Python

# Python Check if Character is Number

There often comes a time when the developer needs to verify whether the character inserted by the user is a number. In Python, the user can do this in multiple ways, which include the use of simple “if-else statements”, ASCII equivalents in if-else, the isdigit() method, and the isnumeric() method.

This post will serve as a user guide to check a character against numbers.

## Method 1: Using if-else Statements

Starting off with the most basic approach, the user can simply use the if-else conditional statements to check against character “0” to character “9”. To better explain this method, let’s take the following example below:

charVar = '2'
if (charVar >= '0' and charVar <='9'):
print("It is a number")

else:
print("It is not a number")

In this above code snippet:

• A character variable is initialized with the character ‘2’.
• If the statement is used to check if the character is anywhere between 0 to 9.
• If the result is true, then it prints that it is indeed a number.
• Otherwise, it is not a number.

When the above code is executed, it produces the following result: From the output, it can be clearly seen that the result is indeed correct. However, let’s change the value of the charVar to something that is not a number like:

charVar = 'M'

This time, when the code is executed, it produces the following result: The output verifies that the character ‘M’ is not a number.

## Method 2: Using ASCII Codes in If-else

An alternative to string/character comparison in the if-else conditional statements is to use the ASCII code comparison in if-else statements. However, to get the ASCII code of a character in Python, the “ord()” method is used. And then for comparison, you need to compare it against the values from “48” and “57”. To showcase the working of this method, take the following code:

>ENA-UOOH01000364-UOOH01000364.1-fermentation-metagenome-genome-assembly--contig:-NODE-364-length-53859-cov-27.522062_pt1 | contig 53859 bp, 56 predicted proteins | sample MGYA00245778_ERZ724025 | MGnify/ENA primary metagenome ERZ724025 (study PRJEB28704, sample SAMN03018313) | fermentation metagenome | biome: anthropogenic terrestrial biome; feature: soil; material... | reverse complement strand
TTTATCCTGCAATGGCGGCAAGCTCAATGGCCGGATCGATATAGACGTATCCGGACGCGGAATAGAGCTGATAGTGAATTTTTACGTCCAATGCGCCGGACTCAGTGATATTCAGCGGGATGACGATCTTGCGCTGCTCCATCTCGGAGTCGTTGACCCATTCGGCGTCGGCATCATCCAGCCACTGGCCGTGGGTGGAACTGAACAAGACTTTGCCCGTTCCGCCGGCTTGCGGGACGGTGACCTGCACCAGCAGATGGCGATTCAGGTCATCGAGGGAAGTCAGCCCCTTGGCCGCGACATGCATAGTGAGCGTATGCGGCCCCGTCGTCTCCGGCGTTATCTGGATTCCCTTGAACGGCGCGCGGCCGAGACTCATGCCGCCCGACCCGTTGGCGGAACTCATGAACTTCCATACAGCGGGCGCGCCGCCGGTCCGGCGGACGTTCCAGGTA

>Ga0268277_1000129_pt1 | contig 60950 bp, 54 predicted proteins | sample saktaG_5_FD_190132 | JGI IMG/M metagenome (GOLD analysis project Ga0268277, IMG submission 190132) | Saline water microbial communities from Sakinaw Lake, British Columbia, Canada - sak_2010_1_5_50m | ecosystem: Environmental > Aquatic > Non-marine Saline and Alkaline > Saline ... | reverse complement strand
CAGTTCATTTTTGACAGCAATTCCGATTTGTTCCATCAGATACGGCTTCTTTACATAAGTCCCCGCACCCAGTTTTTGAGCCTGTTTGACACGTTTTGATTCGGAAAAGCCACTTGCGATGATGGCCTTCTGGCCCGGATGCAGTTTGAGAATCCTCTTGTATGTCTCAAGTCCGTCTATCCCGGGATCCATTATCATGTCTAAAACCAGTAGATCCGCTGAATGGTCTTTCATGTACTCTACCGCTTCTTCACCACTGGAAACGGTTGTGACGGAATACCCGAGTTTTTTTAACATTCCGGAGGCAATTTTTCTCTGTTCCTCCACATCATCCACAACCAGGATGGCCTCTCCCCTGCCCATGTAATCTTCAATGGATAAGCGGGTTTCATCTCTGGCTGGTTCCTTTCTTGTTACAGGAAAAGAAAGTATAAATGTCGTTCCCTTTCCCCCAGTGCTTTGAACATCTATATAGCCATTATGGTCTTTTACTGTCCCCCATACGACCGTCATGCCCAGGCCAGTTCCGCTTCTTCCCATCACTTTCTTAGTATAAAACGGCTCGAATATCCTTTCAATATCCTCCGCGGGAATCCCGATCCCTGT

charVar = '7'
if (ord(charVar) >= 48 and ord(charVar) <=57):
print("It is a number")

else:
print("It is not a number")

In the above code:

• A character variable “charVar” is initialized with the value ‘7’.
• Inside the if-statements the ord() method is used to get the ASCII code of the value of charVar.
• The ASCII is compared against values from 48 to 57 which represent the number 0 to 9.
• Result is printed according to the result of the if statement.

When the above code is executed, it will produce the following result on the terminal: After these if-else statements, the user can also use the built-in method, which will be covered next.

## Method 3: Using the isdigit() Method

The isdigit() method can be applied to a string or a character variable with the help of a dot operator and it will return “true” or “false”, depending upon whether the character is a number or not. For this method, simply take the below-given code:

charVar = '7'
print(charVar.isdigit())

When this code is executed, it produces the following outcome on the terminal: This means that the charVar is indeed a number. However, make a note of the limitation of the isdigit() method that it cannot be used to deduct negative integers.

## Method 4: Using the isnumeric() Method

With very similar working to isdigit(), the isnumeric() method can be used to check whether a character inside a variable is a number or not. Unlike the isdigit() method, the isnumeric() method can also be used to detect negative integer values. To test out the working of the isnumeric() method, simply use the following code:

charVar = '4'
print(charVar.isnumeric())

The code will produce the following outcome: The result verifies that a character is indeed a number.

## Bonus Method: Using Type Casting and Error Handling

When an invalid type conversion is made, the program runs into an error and crashes. The crash can be avoided by using error handling inside the “try-catch” blocks. To use this approach, use the following code:

new_str = '1'
try:
int(new_str)
print("It is a number")
except ValueError:
print("It is not a number")

In this short code snippet:

• The string variable is converted into an integer using the “int()” method.
• If the conversion is successful, the program prompts the user that the character was an integer.
• Otherwise, it prints that the character is not a number.

When this code is run, it will produce the following result on the terminal: That was all about checking if a character is a number or not in Python.

## Conclusion

The user can easily check whether or not a character is a number or not by using if-else conditional statements, built-in methods, and type casting with an error handling technique. For the if-else conditional statements, simply use the condition to check for the characters 0 to 9 or their ASCII code. For the built-in methods, simply apply them to the character variable by using a dot operator.